Downtown Start-Up Shows Adults (and Kids) How to Lego and Learn

Susan Chiasson, Ph.D. sometimes describes her practice as the “anti-ropes course of teambuilding” to help people understand what she can do for them. She recently moved her start-up business, Powered by Play, to Union Worx Coworking in Downtown Arlington, and she loves it.

“I’m surprised by how much I enjoy it,” said Susan. “I’ve worked from home for years, so really, I initially joined for access to conference rooms. But now I take advantage of all the benefits. The space itself is great -- so open, uncluttered and well-designed -- that I can focus and not be distracted. I get more done in a shorter amount of time. Plus I have people to talk to. Sometimes it’s just social chitchat, but oftentimes we have substantive conversations about things like technology and marketing so I get new ideas. Plus COFFEE.”

Powered by coffee and collaboration, Susan enjoys the “personal stretching” of running her own business and is passionate about her results-oriented methodology.

Driven by Discovery, Powered by Play

“Powered by Play uses play, including building with Legos®, to help people make sense of and do something about their messy problems,” said Susan. As a certified Trained Facilitator of Lego® Serious Play®, Susan works with both individuals and groups. Typically, clients come to her with a specific issue or concern and often after trying more conventional approaches to problem-solving.

What might sound like a light-hearted exercise is rooted in proven strategies. Susan, who earned her Ph.D. from UT Arlington’s then School of Urban and Public Affairs, is a social science researcher with years of experience. Always on the lookout for new methods to help people work through problems, she discovered Lego® Serious Play® and was trained in its use in 2014. She launched Powered by Play two years later. So while she doesn’t work for Lego®, she is thoroughly convinced of the toy’s potential.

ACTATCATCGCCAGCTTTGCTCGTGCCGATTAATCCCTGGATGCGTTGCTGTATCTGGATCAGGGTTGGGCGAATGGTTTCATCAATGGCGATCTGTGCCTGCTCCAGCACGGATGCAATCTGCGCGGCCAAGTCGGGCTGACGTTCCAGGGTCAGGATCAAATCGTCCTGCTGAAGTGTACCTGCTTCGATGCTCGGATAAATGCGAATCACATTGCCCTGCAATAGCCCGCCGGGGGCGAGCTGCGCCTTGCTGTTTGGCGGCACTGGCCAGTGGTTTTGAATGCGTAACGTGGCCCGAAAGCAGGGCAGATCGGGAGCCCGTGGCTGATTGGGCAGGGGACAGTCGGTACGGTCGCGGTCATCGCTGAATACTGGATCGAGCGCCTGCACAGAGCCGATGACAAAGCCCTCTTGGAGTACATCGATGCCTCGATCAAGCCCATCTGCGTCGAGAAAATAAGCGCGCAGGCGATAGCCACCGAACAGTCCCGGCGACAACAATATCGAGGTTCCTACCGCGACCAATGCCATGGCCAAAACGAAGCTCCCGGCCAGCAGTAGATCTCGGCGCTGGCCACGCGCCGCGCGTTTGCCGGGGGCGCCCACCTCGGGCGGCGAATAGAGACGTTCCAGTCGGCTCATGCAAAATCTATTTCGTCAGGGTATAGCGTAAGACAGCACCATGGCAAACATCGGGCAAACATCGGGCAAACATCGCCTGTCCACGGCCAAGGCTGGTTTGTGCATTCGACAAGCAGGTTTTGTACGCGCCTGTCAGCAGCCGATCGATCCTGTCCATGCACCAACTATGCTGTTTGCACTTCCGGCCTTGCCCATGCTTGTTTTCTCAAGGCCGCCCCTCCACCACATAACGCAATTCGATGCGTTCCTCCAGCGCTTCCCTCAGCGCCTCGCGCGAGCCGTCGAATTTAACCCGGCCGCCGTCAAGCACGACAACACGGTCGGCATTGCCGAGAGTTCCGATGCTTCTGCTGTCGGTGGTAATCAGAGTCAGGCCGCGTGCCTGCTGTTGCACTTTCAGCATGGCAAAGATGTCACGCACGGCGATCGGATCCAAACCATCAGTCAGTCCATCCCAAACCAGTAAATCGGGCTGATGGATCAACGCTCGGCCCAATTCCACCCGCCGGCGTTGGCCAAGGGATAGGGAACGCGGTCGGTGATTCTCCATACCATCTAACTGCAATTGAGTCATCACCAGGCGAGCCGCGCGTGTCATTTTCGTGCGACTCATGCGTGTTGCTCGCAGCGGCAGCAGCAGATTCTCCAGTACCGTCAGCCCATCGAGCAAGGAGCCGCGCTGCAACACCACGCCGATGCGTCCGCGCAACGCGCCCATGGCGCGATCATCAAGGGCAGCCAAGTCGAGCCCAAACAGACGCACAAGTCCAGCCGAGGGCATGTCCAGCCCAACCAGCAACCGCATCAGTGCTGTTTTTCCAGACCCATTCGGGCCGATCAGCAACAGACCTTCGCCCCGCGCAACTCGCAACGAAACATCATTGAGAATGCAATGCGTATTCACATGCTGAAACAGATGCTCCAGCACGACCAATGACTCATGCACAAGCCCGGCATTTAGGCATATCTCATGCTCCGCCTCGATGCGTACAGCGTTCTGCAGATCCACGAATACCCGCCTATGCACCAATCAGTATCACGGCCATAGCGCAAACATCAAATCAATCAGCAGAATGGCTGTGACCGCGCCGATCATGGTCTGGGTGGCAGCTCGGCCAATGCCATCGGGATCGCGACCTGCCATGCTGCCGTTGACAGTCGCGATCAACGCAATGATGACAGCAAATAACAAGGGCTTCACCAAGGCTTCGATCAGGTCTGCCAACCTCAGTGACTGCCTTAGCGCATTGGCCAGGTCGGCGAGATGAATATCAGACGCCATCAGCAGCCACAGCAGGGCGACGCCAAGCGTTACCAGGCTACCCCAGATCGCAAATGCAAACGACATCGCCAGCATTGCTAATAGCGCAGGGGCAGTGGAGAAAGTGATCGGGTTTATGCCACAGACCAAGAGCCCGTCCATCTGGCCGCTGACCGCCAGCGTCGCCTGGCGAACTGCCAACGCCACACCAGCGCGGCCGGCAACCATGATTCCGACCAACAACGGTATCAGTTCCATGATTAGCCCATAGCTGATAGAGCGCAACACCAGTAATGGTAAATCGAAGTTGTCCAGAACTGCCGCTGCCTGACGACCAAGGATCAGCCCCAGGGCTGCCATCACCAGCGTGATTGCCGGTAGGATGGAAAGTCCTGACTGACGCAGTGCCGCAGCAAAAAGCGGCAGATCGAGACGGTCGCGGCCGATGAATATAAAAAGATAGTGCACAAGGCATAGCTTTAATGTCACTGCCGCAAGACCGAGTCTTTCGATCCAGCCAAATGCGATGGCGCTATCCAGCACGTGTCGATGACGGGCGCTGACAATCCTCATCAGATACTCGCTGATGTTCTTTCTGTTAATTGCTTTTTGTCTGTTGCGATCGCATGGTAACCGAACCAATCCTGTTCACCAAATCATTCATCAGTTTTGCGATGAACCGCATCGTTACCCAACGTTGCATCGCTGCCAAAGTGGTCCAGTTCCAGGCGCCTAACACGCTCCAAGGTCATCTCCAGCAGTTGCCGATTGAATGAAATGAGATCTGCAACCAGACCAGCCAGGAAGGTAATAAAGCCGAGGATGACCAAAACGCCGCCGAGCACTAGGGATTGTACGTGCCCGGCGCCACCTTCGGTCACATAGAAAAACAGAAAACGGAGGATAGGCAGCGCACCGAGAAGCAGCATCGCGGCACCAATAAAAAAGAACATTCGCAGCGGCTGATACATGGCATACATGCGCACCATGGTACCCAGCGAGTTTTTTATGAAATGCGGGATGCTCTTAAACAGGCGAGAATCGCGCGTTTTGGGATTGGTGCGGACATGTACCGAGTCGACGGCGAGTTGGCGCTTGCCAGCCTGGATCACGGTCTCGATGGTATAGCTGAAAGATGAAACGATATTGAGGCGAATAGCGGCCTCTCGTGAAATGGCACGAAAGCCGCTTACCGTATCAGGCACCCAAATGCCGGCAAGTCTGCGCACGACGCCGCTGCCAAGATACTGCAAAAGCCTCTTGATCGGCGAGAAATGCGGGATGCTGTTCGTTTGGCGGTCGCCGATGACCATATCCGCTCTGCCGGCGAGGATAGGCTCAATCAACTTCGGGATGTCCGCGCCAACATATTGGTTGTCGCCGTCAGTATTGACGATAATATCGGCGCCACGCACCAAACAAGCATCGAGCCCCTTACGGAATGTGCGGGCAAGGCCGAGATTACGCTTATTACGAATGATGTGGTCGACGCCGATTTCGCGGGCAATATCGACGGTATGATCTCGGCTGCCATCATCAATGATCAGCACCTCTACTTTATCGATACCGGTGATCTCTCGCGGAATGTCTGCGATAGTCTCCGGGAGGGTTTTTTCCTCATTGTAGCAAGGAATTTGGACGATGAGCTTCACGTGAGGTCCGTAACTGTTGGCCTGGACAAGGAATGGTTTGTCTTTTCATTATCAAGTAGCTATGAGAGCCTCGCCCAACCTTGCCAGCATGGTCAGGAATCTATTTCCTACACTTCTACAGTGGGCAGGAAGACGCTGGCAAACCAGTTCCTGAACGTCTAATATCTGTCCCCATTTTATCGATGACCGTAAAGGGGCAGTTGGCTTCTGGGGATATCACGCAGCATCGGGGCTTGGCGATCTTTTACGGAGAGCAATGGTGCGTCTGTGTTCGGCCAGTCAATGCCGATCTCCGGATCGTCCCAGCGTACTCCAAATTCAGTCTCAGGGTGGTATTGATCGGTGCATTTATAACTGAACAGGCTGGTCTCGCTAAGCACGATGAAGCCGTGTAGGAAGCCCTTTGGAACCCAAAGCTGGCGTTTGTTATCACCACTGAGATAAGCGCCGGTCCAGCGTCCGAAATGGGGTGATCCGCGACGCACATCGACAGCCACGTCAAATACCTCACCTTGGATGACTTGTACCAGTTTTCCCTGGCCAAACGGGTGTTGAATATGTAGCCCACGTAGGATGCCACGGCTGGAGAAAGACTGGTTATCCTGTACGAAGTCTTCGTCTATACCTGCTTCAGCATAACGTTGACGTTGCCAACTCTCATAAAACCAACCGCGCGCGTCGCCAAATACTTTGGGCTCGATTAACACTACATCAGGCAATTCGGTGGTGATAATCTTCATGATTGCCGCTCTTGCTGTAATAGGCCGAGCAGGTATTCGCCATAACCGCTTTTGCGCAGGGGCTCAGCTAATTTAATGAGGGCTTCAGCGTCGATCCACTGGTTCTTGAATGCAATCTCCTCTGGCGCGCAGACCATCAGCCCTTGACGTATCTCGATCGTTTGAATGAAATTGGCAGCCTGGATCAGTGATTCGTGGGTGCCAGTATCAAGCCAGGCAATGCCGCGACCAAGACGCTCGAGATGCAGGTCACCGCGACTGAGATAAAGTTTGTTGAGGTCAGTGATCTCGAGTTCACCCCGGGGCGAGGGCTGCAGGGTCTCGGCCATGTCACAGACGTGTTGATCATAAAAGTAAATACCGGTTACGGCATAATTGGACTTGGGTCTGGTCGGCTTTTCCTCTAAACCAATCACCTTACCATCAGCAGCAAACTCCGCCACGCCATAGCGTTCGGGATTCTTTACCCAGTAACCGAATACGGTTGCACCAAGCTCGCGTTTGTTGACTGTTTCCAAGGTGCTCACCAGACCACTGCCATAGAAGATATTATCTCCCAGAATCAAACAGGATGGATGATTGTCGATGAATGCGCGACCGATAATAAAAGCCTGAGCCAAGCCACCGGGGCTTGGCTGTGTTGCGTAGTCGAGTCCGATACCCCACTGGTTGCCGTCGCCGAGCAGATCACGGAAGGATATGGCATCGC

Leaning on LSP® pedagogy plus her own proven research, Susan designs workshops on money and career transition for individuals; burnout, teamwork, planning and decision-making for teams; and social/emotional intelligence for kids. Unlike her competitors, however, she doesn’t conduct interviews and focus groups to generate a top-down report because she believes that, in the end, the client is the expert on how to solve their own problems. In that way, she’s an “anti-expert.”

“I believe strongly that, when you’re facing uncertain and ambiguous situations and issues, you are the expert -- if you can get everyone talking about their ideas and insights in a productive way,” said Susan. “Time and time again, people are surprised with what they themselves know and can do to make sense of whatever issue brought them to me in the first place. Plus, it’s actually super-efficient.”

Start up and Go

Powered by Play is catching on. Susan has worked with a diverse group of clients including NAMI, MHMR of Tarrant County, the Trailhead at Clearfork, the Fort Worth Zoo, Baylor Women’s Acrobatics and Tumbling Team, Brite Seminary, and Galileo Christian Church.

Still, starting a business is a huge undertaking. What’s Susan’s advice to future entrepreneurs? “Persevere through the fear,” she said. “There are lots of scary moments, not all related to money, in starting a business — the big one being, “Will people like it and think it’s useful?’ You gotta keep going, and you have to think in terms of years, not a year. What helps me persevere is my belief that using play in a structured way helps people make sense of their world and feel more in charge of their lives. When people say ‘I didn’t know I knew that,’ it’s the best feeling.”

Get Out and Play: In Downtown

As we wrapped up our chat with Susan, we asked her one final question: “If someone was visiting Downtown Arlington for the first time, what would you tell them to do?”

“This is the hardest question OF ALL,” Susan replied, “because there are so many places I like to hang out in Downtown! Sugar Bee’s for coffee and pastry. Urban Alchemy for a glass of wine in the afternoon. My husband is keen for lunch at Tipsy Oak. If I start listing places for a good beer -- like Legal Draft, Kool Keg, or Division Brewing -- I’m afraid I’ll overlook one. Plus, the NEW LIBRARY. I’ve lived in Arlington for 35 years, and Downtown has never been more fun.”

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About Downtown Arlington

Designated by the State of Texas as the Arlington Cultural District, Downtown Arlington blends a unique mix of activities, sights, tastes and sounds that attract visitors and locals alike. Within its less than a two-mile radius, Downtown is home to a top tier public research university, prolific fine and performing artists and arts institutions, live entertainment, exciting NCAA and professional athletics, one-of-a-kind dining and retail, and a supportive business climate.